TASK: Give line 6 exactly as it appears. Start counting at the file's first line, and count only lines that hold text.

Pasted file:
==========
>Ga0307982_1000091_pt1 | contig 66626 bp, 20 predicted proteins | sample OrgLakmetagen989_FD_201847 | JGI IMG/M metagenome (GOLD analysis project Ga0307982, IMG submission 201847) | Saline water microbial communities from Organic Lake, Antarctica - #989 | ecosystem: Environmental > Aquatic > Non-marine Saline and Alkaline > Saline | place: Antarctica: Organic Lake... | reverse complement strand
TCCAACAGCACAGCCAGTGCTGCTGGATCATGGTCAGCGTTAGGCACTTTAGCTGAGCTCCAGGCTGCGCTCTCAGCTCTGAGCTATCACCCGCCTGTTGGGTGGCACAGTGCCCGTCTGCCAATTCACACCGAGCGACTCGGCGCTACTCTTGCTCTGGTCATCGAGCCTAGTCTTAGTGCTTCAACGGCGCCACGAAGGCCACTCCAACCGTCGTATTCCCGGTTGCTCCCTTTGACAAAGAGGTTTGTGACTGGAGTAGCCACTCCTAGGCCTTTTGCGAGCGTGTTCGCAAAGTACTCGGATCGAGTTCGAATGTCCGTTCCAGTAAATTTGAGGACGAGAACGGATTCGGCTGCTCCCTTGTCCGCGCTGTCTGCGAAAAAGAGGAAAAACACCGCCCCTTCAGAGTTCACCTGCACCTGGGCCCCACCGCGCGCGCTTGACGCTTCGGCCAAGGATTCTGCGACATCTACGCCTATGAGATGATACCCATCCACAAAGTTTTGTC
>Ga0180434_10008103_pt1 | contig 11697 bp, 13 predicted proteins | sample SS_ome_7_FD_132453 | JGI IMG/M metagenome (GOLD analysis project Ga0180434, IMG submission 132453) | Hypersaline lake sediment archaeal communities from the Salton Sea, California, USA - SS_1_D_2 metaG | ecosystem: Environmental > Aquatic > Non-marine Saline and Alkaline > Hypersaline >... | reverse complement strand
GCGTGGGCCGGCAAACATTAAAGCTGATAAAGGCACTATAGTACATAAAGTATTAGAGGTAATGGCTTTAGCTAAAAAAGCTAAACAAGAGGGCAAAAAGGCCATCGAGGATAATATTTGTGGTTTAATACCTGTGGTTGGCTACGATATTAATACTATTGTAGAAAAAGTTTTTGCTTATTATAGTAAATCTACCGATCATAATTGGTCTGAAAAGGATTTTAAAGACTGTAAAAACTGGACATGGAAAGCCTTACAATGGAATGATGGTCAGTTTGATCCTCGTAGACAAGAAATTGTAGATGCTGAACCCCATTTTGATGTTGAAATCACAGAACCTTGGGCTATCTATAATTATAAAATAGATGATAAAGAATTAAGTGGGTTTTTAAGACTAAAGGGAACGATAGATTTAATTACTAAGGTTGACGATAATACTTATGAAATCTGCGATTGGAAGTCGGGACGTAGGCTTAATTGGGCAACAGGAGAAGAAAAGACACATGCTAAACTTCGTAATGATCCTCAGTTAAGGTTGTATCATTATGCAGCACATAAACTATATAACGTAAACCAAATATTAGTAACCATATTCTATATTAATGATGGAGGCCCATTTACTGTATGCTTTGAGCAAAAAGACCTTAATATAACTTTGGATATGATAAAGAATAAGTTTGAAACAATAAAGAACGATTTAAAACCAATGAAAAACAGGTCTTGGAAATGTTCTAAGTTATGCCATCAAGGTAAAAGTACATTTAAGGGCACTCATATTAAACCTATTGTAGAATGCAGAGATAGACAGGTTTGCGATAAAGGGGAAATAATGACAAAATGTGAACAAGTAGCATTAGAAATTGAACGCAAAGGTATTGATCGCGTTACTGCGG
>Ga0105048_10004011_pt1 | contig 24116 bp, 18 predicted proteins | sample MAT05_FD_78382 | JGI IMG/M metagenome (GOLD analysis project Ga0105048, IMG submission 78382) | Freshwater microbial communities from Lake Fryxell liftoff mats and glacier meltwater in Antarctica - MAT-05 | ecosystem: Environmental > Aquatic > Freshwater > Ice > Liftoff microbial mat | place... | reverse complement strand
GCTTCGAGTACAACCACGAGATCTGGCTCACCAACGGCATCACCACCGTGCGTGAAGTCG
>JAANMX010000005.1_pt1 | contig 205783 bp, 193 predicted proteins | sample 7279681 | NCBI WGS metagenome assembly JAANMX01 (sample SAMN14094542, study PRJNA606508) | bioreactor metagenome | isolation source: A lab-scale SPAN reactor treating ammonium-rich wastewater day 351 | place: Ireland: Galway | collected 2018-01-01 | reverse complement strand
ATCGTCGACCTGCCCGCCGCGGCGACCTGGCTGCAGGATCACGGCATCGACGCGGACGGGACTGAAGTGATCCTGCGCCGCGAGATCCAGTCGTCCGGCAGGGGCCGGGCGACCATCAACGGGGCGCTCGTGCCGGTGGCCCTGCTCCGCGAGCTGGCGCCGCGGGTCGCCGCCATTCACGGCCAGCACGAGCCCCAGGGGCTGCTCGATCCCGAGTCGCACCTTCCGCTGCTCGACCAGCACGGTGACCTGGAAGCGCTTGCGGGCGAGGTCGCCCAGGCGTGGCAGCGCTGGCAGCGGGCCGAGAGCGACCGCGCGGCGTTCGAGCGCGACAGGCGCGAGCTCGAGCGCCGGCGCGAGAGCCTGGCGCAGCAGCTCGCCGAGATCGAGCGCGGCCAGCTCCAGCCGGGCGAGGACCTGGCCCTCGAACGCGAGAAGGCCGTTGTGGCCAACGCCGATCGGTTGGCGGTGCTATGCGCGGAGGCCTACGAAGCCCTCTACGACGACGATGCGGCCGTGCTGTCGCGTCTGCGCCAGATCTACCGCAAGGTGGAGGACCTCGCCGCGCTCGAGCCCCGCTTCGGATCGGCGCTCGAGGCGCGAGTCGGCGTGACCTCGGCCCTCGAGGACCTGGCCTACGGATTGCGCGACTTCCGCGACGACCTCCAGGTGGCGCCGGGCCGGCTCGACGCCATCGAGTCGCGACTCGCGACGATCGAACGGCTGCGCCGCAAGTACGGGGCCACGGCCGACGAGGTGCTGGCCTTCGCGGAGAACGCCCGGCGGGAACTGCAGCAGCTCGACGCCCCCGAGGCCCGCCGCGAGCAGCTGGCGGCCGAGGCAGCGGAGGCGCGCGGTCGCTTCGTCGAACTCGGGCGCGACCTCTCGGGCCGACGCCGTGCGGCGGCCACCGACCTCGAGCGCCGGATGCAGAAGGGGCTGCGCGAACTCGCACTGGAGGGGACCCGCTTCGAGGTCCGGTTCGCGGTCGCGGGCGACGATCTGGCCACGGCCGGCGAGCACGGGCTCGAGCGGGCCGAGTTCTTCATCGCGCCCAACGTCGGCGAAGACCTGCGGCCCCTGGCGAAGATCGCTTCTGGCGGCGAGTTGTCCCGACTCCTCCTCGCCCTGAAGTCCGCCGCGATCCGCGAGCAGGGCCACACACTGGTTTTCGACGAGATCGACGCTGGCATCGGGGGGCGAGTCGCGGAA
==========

GCTTCGAGTACAACCACGAGATCTGGCTCACCAACGGCATCACCACCGTGCGTGAAGTCG